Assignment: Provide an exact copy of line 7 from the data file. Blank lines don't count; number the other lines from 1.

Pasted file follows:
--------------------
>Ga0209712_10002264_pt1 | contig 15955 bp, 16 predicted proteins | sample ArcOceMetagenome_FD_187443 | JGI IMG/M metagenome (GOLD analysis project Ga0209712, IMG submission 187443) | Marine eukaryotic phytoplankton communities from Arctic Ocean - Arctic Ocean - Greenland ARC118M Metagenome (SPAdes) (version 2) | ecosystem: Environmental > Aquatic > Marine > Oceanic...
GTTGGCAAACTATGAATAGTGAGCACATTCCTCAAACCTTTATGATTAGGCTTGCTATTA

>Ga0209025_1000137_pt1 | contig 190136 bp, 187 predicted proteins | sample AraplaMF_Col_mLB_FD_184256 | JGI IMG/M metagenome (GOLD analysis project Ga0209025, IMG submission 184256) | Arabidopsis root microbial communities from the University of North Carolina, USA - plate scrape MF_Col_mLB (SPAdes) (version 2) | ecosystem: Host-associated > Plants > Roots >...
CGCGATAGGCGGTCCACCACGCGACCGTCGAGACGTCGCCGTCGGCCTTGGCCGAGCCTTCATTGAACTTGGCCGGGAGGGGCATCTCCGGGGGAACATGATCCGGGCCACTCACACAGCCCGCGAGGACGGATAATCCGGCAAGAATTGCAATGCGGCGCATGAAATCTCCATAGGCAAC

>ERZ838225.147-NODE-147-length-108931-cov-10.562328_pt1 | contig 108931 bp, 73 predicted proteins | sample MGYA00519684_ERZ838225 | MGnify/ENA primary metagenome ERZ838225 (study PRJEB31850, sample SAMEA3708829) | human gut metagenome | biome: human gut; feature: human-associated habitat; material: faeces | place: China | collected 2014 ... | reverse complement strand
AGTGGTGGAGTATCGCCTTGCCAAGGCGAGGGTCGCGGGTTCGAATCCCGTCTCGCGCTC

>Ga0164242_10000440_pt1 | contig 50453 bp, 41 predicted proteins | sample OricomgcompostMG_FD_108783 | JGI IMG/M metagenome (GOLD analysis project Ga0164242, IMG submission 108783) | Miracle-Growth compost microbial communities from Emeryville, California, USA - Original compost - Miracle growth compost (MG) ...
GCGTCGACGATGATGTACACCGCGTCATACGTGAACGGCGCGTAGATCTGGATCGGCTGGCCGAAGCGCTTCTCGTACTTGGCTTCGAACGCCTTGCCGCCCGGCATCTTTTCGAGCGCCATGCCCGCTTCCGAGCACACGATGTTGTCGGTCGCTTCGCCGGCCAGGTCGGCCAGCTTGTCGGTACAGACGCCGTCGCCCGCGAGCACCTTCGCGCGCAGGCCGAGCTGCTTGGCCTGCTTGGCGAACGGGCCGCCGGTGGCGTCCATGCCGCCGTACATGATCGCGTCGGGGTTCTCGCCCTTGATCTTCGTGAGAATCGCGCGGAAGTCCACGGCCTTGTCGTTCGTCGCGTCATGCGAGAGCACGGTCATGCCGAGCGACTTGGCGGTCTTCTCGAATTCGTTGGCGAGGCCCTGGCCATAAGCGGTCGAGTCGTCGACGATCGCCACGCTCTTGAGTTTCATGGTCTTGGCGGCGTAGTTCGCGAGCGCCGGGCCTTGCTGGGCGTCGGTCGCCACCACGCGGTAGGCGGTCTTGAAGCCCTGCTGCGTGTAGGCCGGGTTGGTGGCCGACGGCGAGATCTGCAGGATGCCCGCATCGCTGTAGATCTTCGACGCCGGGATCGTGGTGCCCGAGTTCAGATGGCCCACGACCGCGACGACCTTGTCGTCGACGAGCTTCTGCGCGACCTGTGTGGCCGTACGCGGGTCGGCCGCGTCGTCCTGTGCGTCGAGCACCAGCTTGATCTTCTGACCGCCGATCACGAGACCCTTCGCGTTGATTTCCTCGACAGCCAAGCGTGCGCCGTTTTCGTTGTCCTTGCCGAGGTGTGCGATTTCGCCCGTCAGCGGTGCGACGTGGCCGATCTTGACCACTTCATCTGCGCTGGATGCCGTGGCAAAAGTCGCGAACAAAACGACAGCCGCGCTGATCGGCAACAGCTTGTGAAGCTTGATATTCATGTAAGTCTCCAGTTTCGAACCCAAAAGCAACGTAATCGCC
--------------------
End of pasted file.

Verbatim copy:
>Ga0164242_10000440_pt1 | contig 50453 bp, 41 predicted proteins | sample OricomgcompostMG_FD_108783 | JGI IMG/M metagenome (GOLD analysis project Ga0164242, IMG submission 108783) | Miracle-Growth compost microbial communities from Emeryville, California, USA - Original compost - Miracle growth compost (MG) ...